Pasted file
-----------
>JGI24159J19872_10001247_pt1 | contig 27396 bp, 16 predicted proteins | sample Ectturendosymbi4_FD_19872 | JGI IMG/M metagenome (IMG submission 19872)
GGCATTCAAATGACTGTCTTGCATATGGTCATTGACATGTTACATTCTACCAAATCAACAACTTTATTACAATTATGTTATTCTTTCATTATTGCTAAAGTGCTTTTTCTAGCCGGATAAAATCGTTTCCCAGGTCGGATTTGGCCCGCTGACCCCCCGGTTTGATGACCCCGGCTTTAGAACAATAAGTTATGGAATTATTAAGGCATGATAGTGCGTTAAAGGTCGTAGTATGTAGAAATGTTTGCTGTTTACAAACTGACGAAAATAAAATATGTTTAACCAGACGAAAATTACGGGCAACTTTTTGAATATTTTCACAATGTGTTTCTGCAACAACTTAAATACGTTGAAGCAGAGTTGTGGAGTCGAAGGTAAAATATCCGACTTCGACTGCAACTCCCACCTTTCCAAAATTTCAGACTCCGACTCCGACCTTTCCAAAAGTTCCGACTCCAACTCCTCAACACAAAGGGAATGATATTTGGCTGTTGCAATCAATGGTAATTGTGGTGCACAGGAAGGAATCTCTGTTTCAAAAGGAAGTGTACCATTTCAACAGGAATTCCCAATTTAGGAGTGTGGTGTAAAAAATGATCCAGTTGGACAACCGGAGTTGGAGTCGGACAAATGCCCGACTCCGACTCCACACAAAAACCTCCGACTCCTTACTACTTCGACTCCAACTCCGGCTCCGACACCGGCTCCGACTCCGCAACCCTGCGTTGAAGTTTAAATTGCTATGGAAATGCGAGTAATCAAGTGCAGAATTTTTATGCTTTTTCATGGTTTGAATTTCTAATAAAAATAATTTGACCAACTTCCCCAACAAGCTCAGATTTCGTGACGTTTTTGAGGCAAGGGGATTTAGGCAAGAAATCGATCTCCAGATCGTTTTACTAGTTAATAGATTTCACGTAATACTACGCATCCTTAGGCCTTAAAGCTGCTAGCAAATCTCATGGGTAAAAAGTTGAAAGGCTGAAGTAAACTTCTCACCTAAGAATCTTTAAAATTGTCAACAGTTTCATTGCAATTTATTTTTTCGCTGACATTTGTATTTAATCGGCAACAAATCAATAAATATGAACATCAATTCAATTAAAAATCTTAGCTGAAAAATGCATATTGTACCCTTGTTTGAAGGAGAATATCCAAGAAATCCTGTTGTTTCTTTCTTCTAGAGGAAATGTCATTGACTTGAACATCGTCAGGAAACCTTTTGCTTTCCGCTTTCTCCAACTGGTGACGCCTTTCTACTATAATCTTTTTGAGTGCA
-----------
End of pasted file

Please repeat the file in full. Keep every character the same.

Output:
>JGI24159J19872_10001247_pt1 | contig 27396 bp, 16 predicted proteins | sample Ectturendosymbi4_FD_19872 | JGI IMG/M metagenome (IMG submission 19872)
GGCATTCAAATGACTGTCTTGCATATGGTCATTGACATGTTACATTCTACCAAATCAACAACTTTATTACAATTATGTTATTCTTTCATTATTGCTAAAGTGCTTTTTCTAGCCGGATAAAATCGTTTCCCAGGTCGGATTTGGCCCGCTGACCCCCCGGTTTGATGACCCCGGCTTTAGAACAATAAGTTATGGAATTATTAAGGCATGATAGTGCGTTAAAGGTCGTAGTATGTAGAAATGTTTGCTGTTTACAAACTGACGAAAATAAAATATGTTTAACCAGACGAAAATTACGGGCAACTTTTTGAATATTTTCACAATGTGTTTCTGCAACAACTTAAATACGTTGAAGCAGAGTTGTGGAGTCGAAGGTAAAATATCCGACTTCGACTGCAACTCCCACCTTTCCAAAATTTCAGACTCCGACTCCGACCTTTCCAAAAGTTCCGACTCCAACTCCTCAACACAAAGGGAATGATATTTGGCTGTTGCAATCAATGGTAATTGTGGTGCACAGGAAGGAATCTCTGTTTCAAAAGGAAGTGTACCATTTCAACAGGAATTCCCAATTTAGGAGTGTGGTGTAAAAAATGATCCAGTTGGACAACCGGAGTTGGAGTCGGACAAATGCCCGACTCCGACTCCACACAAAAACCTCCGACTCCTTACTACTTCGACTCCAACTCCGGCTCCGACACCGGCTCCGACTCCGCAACCCTGCGTTGAAGTTTAAATTGCTATGGAAATGCGAGTAATCAAGTGCAGAATTTTTATGCTTTTTCATGGTTTGAATTTCTAATAAAAATAATTTGACCAACTTCCCCAACAAGCTCAGATTTCGTGACGTTTTTGAGGCAAGGGGATTTAGGCAAGAAATCGATCTCCAGATCGTTTTACTAGTTAATAGATTTCACGTAATACTACGCATCCTTAGGCCTTAAAGCTGCTAGCAAATCTCATGGGTAAAAAGTTGAAAGGCTGAAGTAAACTTCTCACCTAAGAATCTTTAAAATTGTCAACAGTTTCATTGCAATTTATTTTTTCGCTGACATTTGTATTTAATCGGCAACAAATCAATAAATATGAACATCAATTCAATTAAAAATCTTAGCTGAAAAATGCATATTGTACCCTTGTTTGAAGGAGAATATCCAAGAAATCCTGTTGTTTCTTTCTTCTAGAGGAAATGTCATTGACTTGAACATCGTCAGGAAACCTTTTGCTTTCCGCTTTCTCCAACTGGTGACGCCTTTCTACTATAATCTTTTTGAGTGCA